​Considering the numerous instances of damage to the environment and/or society in developing countries caused by large transnational enterprises, adequate due diligence, reporting and disclosure will ensure a minimum level of transparency and accountability for BigFintech operations. 

Principle 4:
Ensuring oversight and enforcement

Match the direct application of standards to BigFintechs proposed in principle 3 with appropriate oversight and enforcement mechanisms that could benefit from Regtech and Suptech solutions.  

Principle 5:
Instilling a commitment to sustainable development

To enhance the responsible conduct of BigFintechs and to better support the attainment of the SDGs, governance frameworks and initiatives should require a board-level commitment of BigFintechs to incorporate the SDGs into business plans and models, particularly when operating in developing countries.

Recommendations to support implementation of the Principles

Recommendation 1
Financial, data, and competition regulators should take into account...
Financial, data, and competition regulators should take into account how their decisions affect broader economic and social indicators, and implement regulatory policies that facilitate or, at the very least, do not negatively affect the attainment of SDGs. This is particularly relevant in the context of reflexive regulation since some regulatory strategies can lead to different results in different jurisdictions.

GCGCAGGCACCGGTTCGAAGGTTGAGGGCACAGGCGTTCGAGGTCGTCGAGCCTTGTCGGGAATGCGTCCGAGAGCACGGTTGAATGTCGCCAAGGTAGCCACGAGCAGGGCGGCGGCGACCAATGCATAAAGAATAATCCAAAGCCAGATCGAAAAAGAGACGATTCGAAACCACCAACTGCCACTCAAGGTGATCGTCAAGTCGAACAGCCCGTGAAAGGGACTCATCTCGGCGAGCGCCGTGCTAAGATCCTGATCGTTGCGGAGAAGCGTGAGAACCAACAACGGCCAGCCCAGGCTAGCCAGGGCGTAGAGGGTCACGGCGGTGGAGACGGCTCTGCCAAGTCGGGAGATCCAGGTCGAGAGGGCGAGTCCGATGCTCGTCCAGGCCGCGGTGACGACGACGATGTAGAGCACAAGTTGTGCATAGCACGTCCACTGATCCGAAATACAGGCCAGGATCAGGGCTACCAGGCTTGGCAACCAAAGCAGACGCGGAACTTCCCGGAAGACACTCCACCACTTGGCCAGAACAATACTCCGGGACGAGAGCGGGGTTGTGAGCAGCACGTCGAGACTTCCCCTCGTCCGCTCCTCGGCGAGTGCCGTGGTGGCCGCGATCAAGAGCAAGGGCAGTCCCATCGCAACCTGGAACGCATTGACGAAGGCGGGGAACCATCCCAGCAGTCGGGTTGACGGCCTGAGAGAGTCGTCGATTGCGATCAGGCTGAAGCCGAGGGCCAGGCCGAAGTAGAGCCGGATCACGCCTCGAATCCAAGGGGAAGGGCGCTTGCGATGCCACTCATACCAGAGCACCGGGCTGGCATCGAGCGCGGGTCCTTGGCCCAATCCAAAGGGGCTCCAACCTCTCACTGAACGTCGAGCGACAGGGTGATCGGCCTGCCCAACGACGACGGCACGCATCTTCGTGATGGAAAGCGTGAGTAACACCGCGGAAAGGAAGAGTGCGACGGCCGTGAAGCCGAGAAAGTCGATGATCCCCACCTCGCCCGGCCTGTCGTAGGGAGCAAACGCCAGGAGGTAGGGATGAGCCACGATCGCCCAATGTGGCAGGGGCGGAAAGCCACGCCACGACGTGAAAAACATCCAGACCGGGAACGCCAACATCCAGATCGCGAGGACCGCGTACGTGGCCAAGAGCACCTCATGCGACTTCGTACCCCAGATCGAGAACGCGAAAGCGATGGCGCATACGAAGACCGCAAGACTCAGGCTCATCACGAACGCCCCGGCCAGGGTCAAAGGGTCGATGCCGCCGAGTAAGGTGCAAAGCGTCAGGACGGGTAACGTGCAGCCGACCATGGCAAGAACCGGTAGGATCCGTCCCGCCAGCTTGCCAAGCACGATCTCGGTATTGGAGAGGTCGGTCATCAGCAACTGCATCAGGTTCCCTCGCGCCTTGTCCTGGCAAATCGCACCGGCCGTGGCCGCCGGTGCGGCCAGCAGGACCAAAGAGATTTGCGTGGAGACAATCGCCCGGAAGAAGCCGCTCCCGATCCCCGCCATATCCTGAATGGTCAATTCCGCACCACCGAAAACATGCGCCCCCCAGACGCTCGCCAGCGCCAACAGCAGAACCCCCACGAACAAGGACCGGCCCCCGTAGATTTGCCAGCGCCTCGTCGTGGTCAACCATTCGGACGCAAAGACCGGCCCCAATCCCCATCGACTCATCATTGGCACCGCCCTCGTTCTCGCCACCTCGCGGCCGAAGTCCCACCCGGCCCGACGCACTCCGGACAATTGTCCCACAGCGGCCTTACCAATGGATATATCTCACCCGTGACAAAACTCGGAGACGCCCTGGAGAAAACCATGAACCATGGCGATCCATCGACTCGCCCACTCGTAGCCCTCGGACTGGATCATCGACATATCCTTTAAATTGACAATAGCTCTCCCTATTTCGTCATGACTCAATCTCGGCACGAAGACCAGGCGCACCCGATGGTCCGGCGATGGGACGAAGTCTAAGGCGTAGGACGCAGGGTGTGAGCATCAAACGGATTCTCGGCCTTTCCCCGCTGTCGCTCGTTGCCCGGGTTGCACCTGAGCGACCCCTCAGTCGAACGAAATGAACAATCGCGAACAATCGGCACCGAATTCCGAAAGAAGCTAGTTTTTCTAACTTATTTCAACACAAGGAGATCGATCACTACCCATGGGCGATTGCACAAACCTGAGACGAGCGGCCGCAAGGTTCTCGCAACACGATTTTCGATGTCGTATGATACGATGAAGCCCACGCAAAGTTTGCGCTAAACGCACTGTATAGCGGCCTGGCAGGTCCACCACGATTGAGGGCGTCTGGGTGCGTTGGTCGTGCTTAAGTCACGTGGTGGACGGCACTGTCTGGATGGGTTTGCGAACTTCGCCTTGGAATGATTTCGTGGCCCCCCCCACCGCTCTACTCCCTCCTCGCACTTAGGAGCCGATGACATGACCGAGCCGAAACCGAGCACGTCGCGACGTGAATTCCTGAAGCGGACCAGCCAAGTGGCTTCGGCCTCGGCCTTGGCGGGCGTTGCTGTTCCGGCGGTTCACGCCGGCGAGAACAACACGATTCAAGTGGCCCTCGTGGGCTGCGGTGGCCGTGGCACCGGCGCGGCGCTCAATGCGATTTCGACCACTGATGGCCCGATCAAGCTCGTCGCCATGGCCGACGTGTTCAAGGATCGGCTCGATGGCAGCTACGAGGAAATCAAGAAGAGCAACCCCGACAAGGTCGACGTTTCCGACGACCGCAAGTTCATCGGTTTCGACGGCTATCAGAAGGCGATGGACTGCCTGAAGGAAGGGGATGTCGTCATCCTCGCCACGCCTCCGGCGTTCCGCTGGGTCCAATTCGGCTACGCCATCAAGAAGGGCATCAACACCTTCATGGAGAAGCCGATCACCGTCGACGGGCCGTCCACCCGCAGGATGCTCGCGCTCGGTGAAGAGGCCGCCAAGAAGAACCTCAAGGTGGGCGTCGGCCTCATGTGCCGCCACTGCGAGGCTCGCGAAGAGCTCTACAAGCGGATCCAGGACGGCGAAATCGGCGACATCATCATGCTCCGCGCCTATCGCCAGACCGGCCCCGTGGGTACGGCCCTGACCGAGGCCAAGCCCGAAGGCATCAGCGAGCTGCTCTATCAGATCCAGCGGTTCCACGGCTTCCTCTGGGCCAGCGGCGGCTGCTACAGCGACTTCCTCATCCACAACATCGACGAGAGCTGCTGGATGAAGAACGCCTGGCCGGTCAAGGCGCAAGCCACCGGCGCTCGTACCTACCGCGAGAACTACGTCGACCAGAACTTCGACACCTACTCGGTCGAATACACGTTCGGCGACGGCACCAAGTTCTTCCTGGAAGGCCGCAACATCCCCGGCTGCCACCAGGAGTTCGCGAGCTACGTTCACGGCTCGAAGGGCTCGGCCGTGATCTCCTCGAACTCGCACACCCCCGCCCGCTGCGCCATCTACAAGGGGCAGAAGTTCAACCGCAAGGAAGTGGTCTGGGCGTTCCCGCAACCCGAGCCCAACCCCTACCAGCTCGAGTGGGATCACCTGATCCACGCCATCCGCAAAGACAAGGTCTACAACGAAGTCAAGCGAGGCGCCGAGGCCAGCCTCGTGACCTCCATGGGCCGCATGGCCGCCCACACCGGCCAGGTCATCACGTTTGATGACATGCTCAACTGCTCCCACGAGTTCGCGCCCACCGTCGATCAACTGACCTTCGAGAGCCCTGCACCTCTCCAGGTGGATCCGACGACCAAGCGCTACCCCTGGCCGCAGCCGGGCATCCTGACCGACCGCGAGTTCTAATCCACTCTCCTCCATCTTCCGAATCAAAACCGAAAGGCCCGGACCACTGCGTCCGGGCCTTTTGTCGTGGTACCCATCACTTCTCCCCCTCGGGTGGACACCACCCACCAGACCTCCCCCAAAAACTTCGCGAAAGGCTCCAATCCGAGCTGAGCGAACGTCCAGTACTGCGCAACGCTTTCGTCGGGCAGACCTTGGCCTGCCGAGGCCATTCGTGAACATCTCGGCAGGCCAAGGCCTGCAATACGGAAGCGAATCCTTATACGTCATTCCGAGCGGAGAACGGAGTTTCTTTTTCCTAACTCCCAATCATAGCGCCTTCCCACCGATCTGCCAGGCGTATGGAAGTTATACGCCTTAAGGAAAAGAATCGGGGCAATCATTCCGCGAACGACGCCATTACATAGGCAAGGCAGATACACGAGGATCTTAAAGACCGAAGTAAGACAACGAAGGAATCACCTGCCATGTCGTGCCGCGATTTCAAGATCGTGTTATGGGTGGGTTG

Recommendation 2
International financial supervisory organizations should consider...
International financial supervisory organizations should consider forming a joint standing committee or working group whose principal focus is to galvanize and coordinate action towards the realization of the Bali Fintech Agenda.
Recommendation 3
National governments should consider the establishment of interagency teams...
National governments should consider the establishment of interagency teams and units that can work congruently on issues that relate directly to BFT governance within their jurisdictions.
Recommendation 4
Regional organizations and national governments should support industry...
Regional organizations and national governments should support industry adoption of responsible business frameworks, such as the UN Guiding Principles and the OECD Guidelines, and seek stronger public-private collaboration for implementation of the SDGs.
Recommendation 5
The complexity and challenges of BFT governance mean that this is a subject upon...
The complexity and challenges of BFT governance mean that this is a subject upon which developing countries may well need assistance, and so cooperation among regulators will be critical to avoid “regulatory arbitrage” and achieve effective and consistent regulation of BFTs.

The UNDP-UNCDF principles based approach to BigFintech governance calls for a more ambitious and convergent approach to how BigFintechs’ impacts are managed across regulatory domains. The Principles laid out in the study promote collaboration between regulators from different domains and markets, more corporate accountability, proper enforcement and oversight as well as greater overall commitment to sustainable development. Their uptake is critical to reaching many of the SDGs.

Read the full study